The Galloway’s heavy, double haired coat means that heat loss is reduced, winter feed costs are significantly less and rain hardly penetrates in cold, wet weather. The Galloway cow has about 600 hairs per square centimetre making the coat resistant to severe cold as in their country of origin – Scotland. Galloway’s have in fact, been used on stations with an average rainfall as low as 150mm and with their superior foraging ability, have thrived in these harsh, pastoral areas.
The Galloway breed is naturally polled and when crossed with another breed it will prevent the growth of horns in virtually all cases.
Galloways are able to adapt to a variety of climatic conditions. They have good foraging abilities, ensuring that they thrive where other breeds fail. The double haired coat is shed in hot weather, thus making the Galloway a highly adaptable and versatile breed for a variety of climatic conditions.
Feed conversion efficiency
Tests have shown that the Galloway requires the least amount of feed per kilogram of weight gain making the cattle very efficient converters. Galloways consume more varieties of flora than any other breed in tests conducted in Germany.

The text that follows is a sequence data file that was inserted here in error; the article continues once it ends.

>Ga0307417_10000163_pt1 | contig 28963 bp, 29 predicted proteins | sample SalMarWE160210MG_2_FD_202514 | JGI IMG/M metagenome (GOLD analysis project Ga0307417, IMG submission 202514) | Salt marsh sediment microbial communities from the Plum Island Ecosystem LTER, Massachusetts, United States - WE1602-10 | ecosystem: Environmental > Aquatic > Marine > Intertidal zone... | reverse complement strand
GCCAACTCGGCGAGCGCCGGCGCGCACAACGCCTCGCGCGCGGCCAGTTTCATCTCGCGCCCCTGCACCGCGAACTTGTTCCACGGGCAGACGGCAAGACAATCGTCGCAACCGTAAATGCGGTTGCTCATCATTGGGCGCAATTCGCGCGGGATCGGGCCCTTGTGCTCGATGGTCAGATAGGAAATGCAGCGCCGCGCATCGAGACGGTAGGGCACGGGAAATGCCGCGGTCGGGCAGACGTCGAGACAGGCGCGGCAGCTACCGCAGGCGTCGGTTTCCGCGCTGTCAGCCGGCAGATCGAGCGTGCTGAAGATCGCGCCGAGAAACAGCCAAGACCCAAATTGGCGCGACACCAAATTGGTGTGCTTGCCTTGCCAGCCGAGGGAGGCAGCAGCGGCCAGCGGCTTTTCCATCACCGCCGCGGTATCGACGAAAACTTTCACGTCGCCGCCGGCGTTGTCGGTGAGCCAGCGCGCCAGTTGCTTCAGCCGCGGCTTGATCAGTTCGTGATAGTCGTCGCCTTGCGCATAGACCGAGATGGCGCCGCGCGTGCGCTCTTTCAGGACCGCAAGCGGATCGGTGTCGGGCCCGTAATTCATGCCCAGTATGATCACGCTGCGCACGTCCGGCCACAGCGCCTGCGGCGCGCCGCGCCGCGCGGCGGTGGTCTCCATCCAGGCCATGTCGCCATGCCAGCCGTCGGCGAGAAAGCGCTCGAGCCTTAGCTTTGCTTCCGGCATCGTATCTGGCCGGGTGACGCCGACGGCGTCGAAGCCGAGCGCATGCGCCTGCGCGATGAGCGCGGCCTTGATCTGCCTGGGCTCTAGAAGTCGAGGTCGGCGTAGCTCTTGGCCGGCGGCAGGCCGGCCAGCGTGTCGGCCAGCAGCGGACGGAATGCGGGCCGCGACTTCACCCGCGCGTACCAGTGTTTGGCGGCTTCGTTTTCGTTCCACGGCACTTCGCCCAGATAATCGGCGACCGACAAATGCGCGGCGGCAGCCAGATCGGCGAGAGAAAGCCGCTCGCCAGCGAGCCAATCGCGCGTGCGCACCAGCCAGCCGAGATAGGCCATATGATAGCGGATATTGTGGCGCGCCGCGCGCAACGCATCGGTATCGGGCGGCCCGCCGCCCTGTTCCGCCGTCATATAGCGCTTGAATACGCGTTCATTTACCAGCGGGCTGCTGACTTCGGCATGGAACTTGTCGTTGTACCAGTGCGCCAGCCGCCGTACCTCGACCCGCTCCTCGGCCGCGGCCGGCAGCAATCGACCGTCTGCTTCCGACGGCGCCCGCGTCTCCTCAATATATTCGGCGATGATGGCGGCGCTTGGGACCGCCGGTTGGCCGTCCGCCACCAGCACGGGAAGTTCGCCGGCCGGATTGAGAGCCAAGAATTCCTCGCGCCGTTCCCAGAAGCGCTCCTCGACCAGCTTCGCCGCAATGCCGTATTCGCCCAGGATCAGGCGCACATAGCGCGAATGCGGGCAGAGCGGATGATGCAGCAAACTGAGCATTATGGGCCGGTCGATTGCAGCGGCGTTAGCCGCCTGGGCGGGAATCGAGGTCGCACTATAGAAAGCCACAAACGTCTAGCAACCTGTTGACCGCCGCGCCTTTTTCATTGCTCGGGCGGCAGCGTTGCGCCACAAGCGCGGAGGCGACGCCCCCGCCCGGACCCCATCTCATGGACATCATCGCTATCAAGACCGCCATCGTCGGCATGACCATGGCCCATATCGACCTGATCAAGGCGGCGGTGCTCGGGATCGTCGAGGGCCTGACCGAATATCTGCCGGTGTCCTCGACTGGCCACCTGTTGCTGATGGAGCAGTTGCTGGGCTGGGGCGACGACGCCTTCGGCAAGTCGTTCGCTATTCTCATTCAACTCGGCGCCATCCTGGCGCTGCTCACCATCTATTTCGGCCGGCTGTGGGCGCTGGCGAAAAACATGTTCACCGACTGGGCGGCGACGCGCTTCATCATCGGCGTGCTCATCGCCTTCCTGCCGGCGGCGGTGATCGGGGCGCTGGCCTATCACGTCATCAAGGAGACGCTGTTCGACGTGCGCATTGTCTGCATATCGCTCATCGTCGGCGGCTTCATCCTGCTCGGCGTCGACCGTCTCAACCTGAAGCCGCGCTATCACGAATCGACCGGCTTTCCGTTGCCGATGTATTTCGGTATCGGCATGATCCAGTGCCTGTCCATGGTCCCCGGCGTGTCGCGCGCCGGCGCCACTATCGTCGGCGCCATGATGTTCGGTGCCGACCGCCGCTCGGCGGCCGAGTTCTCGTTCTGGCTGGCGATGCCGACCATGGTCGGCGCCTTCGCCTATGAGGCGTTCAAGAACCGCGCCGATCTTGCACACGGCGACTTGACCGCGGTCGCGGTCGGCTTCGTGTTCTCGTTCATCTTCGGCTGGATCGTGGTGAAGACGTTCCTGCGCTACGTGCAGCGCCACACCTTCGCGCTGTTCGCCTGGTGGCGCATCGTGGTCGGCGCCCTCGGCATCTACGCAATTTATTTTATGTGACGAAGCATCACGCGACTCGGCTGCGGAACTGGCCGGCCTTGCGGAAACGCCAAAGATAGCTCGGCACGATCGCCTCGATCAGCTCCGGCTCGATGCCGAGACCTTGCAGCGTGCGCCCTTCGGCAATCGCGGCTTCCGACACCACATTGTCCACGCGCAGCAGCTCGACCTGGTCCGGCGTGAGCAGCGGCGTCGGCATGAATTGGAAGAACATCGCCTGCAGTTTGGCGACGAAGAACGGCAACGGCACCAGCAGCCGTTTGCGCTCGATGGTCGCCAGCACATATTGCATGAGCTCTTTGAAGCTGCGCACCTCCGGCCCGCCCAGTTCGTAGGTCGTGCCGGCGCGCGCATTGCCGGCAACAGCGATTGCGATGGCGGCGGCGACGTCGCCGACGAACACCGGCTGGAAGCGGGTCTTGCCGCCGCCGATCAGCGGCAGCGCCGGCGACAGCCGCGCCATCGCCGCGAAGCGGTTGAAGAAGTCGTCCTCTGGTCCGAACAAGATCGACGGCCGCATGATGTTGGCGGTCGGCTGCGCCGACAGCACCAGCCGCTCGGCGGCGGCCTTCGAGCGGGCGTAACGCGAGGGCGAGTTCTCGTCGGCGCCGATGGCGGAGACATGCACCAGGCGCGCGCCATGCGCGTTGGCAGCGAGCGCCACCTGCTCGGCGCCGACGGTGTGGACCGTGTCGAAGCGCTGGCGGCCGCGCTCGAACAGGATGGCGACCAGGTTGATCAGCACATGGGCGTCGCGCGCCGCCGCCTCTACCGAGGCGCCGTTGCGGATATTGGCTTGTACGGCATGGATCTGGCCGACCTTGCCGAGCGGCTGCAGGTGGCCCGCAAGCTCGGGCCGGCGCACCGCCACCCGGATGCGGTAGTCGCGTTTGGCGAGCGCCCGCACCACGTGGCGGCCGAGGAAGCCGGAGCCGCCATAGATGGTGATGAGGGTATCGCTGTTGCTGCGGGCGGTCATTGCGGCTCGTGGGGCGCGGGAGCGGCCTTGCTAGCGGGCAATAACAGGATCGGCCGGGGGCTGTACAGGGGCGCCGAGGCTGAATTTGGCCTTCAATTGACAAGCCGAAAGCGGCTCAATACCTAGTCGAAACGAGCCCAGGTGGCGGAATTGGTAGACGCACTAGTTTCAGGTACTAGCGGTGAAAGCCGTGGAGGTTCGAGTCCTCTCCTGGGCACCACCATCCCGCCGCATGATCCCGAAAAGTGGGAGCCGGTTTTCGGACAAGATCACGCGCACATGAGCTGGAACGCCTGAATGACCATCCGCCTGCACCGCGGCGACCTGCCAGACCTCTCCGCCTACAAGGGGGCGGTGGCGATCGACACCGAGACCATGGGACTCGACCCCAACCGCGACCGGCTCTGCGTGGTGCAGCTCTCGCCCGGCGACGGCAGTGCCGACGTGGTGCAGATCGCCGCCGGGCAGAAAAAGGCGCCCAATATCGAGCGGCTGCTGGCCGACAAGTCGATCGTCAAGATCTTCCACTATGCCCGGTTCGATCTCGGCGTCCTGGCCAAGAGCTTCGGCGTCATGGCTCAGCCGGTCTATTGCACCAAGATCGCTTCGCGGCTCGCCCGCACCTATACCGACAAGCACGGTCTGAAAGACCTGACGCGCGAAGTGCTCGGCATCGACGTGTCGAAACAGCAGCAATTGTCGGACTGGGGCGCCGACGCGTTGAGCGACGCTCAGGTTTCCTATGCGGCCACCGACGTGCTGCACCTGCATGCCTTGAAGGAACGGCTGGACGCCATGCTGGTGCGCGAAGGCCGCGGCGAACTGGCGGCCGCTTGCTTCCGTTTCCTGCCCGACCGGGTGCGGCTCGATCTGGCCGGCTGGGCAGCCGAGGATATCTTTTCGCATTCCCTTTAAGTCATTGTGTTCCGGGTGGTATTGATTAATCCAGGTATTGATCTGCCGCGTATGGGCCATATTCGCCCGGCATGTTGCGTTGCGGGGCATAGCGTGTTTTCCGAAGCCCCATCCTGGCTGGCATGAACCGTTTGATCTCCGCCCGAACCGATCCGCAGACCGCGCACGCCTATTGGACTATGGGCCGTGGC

The Galloway Cow
Fertility in the cow herd is the single most important factor in obtaining the maximum returns per hectare in a beef breeding operation.
“Reference - Clay Animal Research Centre in Nebraska USA”
- The Galloway calf has one of the lowest birth weights of all beef breeds, and the studies have shown the Galloway calf comes out tops for calf survival.
- The Galloway has the lowest incidence of calving difficulty (0.8%);
- The Galloway has the highest weaning percentage (95.5%); and,
- The highest calf survival percentage (95.2%).
One of the most notable characteristic of the Galloway female is her ability to rear calves under all conditions naturally. In Australia, the Galloway has proven itself not only in the cold climates but in hot climates where cows have survived severe droughts and difficult conditions with a healthy calf.
A sustained lactation period ensures a strong well nourished calf at weaning.
The Galloway is an extremely fertile breed; the cows are long lived, regular breeders and are noted for their ability to produce healthy, well nourished calves at weaning, even in the harshest of conditions. Some Galloways have had two separate calves in one year.